Classification of Minerals: Major & Trace

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  • 0:02 Minerals
  • 1:20 Sources
  • 2:12 Major Minerals
  • 3:57 Trace Minerals
  • 5:11 Lesson Summary
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Lesson Transcript
Instructor: Rebecca Gillaspy

Dr. Gillaspy has taught health science at University of Phoenix and Ashford University and has a degree from Palmer College of Chiropractic.

Minerals are needed for good health. Major minerals include sodium, potassium, chloride, calcium, phosphorus, magnesium and sulfur. Trace minerals include iron, zinc, iodine, copper, manganese, fluoride, selenium, chromium and molybdenum. Learn about both major and trace minerals in this lesson.


Where do you find minerals? Are they found in:

A. The soil you walk on

B. The ring on your finger

C. The make-up worn on your face

D. Inside your body

E. All of the above

Surprisingly, the correct answer is E: All of the above. Minerals are inorganic compounds needed by your body to regulate chemical reactions and maintain structures. Being inorganic means they do not contain carbon, which is one of the things that makes them different from vitamins. When something is organic we can say that it is derived from living matter. This is not the case for inorganic substances, which explains why minerals can be found in things like the ground beneath your feet and the jewelry and makeup you wear on your body.

Your body needs minerals to stay healthy. Major minerals are minerals your body needs in relatively large (or major) quantities, and trace minerals are minerals your body needs in relatively small (or trace) quantities. In this lesson, you will learn which minerals fit these classifications, as well as a few memory tricks to help you recall their names.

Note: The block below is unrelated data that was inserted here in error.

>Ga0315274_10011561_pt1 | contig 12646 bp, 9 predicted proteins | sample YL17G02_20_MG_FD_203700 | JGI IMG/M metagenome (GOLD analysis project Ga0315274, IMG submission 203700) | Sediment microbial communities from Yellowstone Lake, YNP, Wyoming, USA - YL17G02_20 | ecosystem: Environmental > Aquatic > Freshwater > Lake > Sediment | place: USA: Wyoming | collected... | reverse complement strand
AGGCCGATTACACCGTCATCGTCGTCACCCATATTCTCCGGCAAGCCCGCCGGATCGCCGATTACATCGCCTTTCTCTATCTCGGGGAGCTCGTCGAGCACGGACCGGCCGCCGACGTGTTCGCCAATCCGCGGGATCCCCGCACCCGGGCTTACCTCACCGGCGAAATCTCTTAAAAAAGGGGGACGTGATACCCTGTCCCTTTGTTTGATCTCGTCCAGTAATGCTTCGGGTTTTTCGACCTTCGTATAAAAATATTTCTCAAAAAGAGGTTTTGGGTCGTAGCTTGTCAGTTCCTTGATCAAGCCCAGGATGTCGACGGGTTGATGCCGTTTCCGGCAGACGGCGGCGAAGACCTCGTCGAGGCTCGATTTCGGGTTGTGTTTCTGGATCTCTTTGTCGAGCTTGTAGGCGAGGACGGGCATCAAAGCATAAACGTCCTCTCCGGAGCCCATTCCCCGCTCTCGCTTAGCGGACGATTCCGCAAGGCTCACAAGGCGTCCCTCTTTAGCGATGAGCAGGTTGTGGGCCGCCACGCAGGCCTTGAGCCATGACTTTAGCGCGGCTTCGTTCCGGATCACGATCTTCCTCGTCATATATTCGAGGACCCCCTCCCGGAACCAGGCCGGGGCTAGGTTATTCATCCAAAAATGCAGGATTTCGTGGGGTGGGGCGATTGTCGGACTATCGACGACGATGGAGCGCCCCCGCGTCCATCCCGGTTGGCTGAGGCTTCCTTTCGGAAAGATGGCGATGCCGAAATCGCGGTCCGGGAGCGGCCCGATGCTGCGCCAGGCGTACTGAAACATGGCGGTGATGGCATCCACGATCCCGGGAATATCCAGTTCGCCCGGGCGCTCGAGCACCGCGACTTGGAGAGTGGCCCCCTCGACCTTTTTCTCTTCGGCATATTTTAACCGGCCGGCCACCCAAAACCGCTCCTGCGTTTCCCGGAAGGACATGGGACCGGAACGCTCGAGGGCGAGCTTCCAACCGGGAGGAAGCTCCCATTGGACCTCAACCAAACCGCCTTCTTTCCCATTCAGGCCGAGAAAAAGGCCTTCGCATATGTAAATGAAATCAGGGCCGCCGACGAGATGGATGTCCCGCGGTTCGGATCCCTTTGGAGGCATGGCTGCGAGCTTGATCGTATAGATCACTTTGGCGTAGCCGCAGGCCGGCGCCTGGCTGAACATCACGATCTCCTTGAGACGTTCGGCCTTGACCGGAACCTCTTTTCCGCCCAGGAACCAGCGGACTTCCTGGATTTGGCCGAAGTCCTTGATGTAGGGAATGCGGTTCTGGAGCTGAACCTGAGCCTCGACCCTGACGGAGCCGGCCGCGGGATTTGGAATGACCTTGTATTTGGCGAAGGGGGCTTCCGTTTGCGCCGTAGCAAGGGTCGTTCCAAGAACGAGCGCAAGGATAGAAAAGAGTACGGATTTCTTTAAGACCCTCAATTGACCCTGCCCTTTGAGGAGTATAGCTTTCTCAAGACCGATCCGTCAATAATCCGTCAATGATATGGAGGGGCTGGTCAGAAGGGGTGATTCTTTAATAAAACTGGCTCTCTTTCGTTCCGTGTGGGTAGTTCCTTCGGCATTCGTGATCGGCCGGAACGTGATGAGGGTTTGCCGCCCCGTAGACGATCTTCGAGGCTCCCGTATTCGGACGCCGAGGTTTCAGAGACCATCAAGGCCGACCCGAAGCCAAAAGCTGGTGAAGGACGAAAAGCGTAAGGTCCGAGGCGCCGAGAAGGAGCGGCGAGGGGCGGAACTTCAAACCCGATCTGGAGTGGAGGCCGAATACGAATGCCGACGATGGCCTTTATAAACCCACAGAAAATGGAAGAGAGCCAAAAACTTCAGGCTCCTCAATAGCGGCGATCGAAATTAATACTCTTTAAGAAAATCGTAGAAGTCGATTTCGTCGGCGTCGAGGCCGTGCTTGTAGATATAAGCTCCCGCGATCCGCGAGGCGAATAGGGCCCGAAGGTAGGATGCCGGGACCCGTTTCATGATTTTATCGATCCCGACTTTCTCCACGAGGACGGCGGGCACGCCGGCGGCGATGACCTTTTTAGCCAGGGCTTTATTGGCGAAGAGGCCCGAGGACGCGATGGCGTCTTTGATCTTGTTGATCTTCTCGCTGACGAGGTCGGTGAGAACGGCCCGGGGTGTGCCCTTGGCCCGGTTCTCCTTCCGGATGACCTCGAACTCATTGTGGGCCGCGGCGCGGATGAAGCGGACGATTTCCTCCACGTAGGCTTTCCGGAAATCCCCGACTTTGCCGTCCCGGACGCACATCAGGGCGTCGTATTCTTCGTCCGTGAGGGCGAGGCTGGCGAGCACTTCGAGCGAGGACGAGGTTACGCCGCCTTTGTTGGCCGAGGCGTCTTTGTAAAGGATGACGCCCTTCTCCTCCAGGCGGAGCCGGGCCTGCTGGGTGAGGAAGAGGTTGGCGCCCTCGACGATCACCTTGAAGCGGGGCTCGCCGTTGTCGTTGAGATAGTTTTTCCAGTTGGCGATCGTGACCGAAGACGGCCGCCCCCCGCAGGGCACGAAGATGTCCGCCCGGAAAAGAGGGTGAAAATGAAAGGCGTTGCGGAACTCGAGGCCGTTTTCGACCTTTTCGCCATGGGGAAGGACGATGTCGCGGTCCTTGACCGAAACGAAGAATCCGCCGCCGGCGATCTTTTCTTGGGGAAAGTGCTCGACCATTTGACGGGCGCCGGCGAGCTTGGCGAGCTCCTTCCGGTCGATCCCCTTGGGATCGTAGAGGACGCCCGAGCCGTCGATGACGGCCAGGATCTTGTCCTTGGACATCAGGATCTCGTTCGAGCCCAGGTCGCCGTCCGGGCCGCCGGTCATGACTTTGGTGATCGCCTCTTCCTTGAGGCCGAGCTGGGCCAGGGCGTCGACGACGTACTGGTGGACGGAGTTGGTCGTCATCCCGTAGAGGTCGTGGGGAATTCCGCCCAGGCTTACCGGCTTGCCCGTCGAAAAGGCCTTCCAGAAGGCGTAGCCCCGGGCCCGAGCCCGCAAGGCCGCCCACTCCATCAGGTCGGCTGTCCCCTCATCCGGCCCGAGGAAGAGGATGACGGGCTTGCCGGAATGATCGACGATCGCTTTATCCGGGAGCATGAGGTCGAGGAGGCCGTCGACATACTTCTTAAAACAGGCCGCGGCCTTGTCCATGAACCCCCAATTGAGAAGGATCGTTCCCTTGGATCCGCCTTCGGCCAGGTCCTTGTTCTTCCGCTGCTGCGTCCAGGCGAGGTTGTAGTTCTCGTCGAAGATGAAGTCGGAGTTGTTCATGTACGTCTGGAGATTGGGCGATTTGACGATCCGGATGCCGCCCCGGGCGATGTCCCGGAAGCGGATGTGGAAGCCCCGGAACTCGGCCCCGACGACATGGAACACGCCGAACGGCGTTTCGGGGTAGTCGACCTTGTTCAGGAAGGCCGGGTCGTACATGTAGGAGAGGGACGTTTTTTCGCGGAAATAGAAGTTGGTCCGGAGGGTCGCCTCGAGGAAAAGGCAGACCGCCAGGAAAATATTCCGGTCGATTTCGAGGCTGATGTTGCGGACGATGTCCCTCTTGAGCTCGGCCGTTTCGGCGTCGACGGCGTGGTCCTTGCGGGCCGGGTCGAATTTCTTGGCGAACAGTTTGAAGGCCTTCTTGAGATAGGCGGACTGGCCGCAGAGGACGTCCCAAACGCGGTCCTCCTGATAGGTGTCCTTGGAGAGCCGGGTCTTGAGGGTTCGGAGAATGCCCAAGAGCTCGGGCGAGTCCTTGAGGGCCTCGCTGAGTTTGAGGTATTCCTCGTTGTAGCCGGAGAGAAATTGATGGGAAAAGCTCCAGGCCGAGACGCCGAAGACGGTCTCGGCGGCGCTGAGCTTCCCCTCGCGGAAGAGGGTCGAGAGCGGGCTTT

Now, we mentioned that minerals are found in many things, like soil, jewelry and makeup, yet we don't need to eat these things in order to obtain them. Dietary sources of minerals include animal-based foods because, just like you and me, animals have minerals inside of them. Therefore, when you eat the animal product, the minerals get transferred to you.

Minerals are also found in plant-based foods because plants pick up minerals from the soil they grow in. These minerals are then transferred to you when you eat fruits, veggies and grains throughout your day. Minerals can also be added to foods to either add flavor, as we often see when sodium is added to foods, or to fortify the food, which simply means the minerals have been added to the foods to make them more nutritious.

Major Minerals

As mentioned earlier, there are two main classifications of minerals. Seven of the minerals needed by your body are classified as major minerals; they include sodium, potassium, chloride, calcium, phosphorus, magnesium and sulfur. Now, remembering the names of the major minerals can be a bit overwhelming, so I like to use a mnemonic: Salty Potato Chips Contain Pretty Much Salt.

When we look at this list we can break it down even further. For instance, the first three, sodium, potassium and chloride, are all electrolytes, which means they are positively or negatively charged ions that help your body regulate fluid balance. You might have heard of electrolytes in association with sports drinks. Sports drinks like to advertise that they help replenish electrolytes lost through sweat after an intense workout.

The next three major minerals on our list, calcium, phosphorus and magnesium, are important to your bone health. You may have already known that about calcium because we're all familiar with the milk commercials that tout how calcium contained in milk builds strong bones. But, the hard mineral portion of bone is also enhanced by phosphorous and magnesium.

This is important to know from a nutrition standpoint, although I don't expect the commercial to change to 'calcium, phosphorous and magnesium build strong bones' any time soon - it's just not that catchy. As for sulfur, it's a bit of an outsider as it's not an electrolyte or involved in bone health. Sulfur is helpful as a food preservative, such as sodium sulfite.

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